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Pinner, Middlesex, England: Fred Barker and Mike Sadnicki, 2001. Presumed First Edition, First printing. Spiral bound. , xxviii, 242,  pages. Tables. Figures. Boxes. Notes. Glossary. Clear plastic sheet (with minor soiling/discoloration) at front and back. Institutional stamp and ink notations on title page. Distribution letter, folded in half, signed by Mike Sadnicki with separate two page 'brief note on the main conclusions' laid in. This study was made possible through a grant from the Research and Writing Initiateo of the Program on Global Security and Sustainability of the John D. and Catherine T. MacArthur Foundation. The author wrote in their individual capacities but were both associated with the UK's Committee on Radioactive Waste Management (CoRWM). This group provides independent scrutiny and advice to the UK governments on the long-term management of higher activity radioactive wastes.
New York, NY: Nation Books, 2004. First edition. First printing [stated]. Trade paperback. Glued binding. xx, 180,  pages. Illustrations, black & white. Further Reading. Source notes. Index. Cover has slight wear and soiling. Contents cover Nuclear Weapons, Biological Weapons, Chemical Weapons, What does it take to make a WMD, Case Studies Iraq and North Korea, What is the International Impact of a WMD program?, Terrorism with weapons of mass destruction, Which groups are capable of making and using a WMD?, What can counterterrorism do?, and What does the future hold? Frank Charles Barnaby (27 September 1927 – 1 August 2020) was the Nuclear Issues Consultant to the Oxford Research Group, a freelance defense analyst, and a prolific author on military technology. He was based in the United Kingdom. He was born in Andover, Hampshire, and was educated at Andover Grammar School and the University of London. Barnaby trained as a nuclear physicist and worked at the Atomic Weapons Research Establishment, Aldermaston, between 1951 and 1957. He was on the senior scientific staff of the Medical Research Council (UK) when a university lecturer at University College London (1957–1967). Barnaby was Director of the Stockholm International Peace Research Institute (SIPRI) from 1971–1981. In 1981, Barnaby became a founding member of the World Cultural Council. He was a Professor at the VU University Amsterdam 1981–85, and awarded the Harold Stassen Chair of International Relations at the University of Minnesota in 1985. He has been the Executive Secretary of the Pugwash Conferences on Science and World Affairs.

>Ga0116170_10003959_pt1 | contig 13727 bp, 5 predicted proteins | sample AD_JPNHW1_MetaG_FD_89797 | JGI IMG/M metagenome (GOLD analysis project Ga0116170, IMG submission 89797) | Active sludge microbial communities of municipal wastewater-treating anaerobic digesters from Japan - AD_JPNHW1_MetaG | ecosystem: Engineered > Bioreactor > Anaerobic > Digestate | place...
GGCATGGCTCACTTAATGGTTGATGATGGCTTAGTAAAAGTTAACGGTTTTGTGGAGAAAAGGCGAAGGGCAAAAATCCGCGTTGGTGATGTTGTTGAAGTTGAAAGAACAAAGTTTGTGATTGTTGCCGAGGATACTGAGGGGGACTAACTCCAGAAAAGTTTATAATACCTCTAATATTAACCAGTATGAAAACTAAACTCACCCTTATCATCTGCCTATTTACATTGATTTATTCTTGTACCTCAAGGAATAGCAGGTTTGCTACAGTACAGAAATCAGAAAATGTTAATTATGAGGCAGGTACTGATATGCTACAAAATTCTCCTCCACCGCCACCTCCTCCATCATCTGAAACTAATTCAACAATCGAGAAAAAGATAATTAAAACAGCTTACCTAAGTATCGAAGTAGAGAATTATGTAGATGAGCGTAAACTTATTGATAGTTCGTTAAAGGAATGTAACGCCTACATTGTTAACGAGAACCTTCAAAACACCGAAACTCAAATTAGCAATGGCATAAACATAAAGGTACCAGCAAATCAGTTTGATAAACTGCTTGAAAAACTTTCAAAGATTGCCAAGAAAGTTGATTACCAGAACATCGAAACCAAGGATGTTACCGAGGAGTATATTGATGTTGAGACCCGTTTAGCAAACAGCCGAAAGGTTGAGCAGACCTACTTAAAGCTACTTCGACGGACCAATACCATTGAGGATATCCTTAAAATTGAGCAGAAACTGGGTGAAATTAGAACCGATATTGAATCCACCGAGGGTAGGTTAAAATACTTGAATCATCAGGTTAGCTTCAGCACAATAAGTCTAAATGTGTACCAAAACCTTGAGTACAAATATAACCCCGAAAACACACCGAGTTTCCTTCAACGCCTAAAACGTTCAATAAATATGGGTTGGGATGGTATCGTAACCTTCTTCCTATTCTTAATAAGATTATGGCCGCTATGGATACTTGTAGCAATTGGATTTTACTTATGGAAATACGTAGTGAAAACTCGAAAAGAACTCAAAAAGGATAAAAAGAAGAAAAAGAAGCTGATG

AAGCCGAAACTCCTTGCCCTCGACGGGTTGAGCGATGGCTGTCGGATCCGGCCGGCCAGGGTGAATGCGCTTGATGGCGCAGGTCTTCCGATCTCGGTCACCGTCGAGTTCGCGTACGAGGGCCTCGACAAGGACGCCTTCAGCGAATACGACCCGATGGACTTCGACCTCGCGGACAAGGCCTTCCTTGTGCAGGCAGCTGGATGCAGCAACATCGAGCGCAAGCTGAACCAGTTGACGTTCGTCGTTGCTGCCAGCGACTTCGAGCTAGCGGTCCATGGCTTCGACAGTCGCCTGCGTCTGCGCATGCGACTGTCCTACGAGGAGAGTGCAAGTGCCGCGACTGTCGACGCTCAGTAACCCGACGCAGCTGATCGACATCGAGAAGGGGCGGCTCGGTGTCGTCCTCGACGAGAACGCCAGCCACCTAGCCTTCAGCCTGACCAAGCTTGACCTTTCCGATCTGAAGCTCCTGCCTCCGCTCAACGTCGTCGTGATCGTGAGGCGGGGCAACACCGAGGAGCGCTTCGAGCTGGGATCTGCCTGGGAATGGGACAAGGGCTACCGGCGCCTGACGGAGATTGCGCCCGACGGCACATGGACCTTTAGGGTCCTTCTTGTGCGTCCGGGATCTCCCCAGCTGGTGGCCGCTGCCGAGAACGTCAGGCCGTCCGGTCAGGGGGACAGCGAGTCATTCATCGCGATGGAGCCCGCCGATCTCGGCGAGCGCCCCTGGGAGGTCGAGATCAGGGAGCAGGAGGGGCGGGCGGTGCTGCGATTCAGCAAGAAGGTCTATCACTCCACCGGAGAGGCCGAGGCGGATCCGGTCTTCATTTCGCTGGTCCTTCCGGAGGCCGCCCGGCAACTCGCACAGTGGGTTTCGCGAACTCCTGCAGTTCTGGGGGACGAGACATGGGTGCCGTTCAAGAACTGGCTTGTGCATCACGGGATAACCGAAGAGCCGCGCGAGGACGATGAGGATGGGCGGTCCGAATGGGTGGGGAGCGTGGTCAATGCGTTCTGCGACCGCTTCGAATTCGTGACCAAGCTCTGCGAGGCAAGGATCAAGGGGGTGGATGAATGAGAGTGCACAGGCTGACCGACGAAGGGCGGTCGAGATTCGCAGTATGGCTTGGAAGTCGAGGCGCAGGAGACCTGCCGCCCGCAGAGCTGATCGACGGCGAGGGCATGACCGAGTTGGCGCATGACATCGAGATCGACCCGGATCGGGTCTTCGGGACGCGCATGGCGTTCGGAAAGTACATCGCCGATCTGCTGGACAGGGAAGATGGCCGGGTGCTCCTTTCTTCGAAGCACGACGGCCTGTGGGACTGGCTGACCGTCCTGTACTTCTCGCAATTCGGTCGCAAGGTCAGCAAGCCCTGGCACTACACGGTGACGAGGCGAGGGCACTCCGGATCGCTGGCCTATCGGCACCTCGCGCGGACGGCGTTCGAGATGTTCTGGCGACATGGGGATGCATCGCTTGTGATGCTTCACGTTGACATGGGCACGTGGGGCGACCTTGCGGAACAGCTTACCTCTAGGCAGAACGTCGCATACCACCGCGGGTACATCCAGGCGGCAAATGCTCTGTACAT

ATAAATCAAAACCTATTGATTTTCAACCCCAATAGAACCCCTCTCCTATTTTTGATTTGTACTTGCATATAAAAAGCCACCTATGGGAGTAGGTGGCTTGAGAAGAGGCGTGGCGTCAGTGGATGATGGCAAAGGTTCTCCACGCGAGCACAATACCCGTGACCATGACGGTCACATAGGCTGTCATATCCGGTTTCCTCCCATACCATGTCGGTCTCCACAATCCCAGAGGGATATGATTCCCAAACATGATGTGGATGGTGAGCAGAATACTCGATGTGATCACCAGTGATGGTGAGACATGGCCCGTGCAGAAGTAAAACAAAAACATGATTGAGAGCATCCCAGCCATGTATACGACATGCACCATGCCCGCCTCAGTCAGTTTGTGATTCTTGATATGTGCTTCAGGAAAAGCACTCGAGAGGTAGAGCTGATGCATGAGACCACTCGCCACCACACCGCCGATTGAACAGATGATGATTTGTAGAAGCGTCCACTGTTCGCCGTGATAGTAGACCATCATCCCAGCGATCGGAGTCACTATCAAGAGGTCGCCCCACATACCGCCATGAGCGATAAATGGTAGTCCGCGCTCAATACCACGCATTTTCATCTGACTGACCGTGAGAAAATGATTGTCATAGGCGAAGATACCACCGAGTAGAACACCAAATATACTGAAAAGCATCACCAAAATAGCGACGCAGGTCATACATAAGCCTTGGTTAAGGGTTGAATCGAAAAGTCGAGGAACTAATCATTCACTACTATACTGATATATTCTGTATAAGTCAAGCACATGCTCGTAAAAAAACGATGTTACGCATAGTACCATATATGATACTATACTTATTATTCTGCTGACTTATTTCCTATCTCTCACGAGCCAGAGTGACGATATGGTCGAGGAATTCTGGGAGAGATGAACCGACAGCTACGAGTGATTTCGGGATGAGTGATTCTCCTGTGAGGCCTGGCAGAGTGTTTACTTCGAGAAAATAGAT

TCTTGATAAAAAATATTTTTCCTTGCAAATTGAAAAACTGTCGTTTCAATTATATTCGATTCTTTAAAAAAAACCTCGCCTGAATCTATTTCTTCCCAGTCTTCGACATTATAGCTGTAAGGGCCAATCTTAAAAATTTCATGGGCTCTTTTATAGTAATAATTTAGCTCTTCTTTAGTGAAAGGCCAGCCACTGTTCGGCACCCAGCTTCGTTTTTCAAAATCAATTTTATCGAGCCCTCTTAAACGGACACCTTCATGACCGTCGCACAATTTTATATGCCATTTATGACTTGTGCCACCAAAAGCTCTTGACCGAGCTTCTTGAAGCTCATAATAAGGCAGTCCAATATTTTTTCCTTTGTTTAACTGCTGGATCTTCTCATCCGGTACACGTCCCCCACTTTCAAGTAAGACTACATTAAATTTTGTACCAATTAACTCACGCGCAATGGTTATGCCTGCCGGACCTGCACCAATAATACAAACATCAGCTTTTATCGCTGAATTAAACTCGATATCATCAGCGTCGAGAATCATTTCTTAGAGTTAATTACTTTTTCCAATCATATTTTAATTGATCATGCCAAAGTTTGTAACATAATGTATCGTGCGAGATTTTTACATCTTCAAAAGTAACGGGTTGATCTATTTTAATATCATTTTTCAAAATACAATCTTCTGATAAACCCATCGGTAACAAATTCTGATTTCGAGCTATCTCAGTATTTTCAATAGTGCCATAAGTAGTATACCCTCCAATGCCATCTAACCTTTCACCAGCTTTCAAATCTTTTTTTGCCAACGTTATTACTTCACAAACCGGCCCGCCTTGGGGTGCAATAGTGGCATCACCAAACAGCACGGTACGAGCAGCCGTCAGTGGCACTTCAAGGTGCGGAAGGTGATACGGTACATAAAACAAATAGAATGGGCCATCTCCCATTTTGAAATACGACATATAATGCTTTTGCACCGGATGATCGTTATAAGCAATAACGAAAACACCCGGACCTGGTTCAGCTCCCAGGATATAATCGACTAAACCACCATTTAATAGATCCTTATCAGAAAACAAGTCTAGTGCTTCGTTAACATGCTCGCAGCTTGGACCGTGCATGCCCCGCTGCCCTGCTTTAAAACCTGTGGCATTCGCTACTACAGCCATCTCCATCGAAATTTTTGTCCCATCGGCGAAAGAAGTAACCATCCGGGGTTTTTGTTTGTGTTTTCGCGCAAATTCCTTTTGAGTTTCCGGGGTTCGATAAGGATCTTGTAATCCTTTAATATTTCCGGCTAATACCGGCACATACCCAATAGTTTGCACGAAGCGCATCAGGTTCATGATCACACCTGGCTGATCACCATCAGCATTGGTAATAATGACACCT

Lexington, KY: University Press of Kentucky, 2018. Presumed First Edition, First printing. Hardcover. xii, 261,  pages. Map. Notes. Selected Bibliography. Index. Cover has slight wear and soiling. Pub. ephemera laid in. Bruce E. Bechtol, Jr. (Ph.D. Union Institute), ICAS Fellow, is an award winning professor of political science and a retired Marine. He was formerly on the faculty at the Marine Corps Command and Staff College (2005–2010) and the Air Command and Staff College (2003–2005). Dr. Bechtol was an intelligence officer at the Defense Intelligence Agency from 1997 until 2003, serving as the senior analyst for Northeast Asia in the Intelligence Directorate (J2) on the Joint Staff in the Pentagon. He served as editor of the Defense Intelligence Journal from 2004 to 2005. He is the author of North Korea and Regional Security in the Kim Jong-un Era: A New International Security Dilemma, The Last Days of Kim Jong-Il: The North Korean Threat in a Changing Era, Defiant Failed State: The North Korean Threat to International Security, and Red Rogue: The Persistent Challenge of North Korea.
Washington DC: National Defense University Press, 2010. First Printing [Stated]. Wraps. vii, , 16 pages. Notes. In a 1999 interview, Ashton Carter, a key figure in helping to create and implement the threat reduction program initiated by Senators Sam Nunn (D–GA) and Richard Lugar (R–IN), recalled four visits between 1994 and 1996 to an intercontinental ballistic missile (ICBM) base in Pervomaysk, Ukraine. Planted in the soil of this base were the most powerful rockets mankind has ever made, armed with hundreds of hydrogen bombs and aimed at the United States. In turn, Pervomaysk was itself the target of similar American missiles and weapons. Under the Nunn-Lugar program, the missiles deployed at Pervomaysk by the Soviet Strategic Rocket Forces and the silos that housed them were destroyed.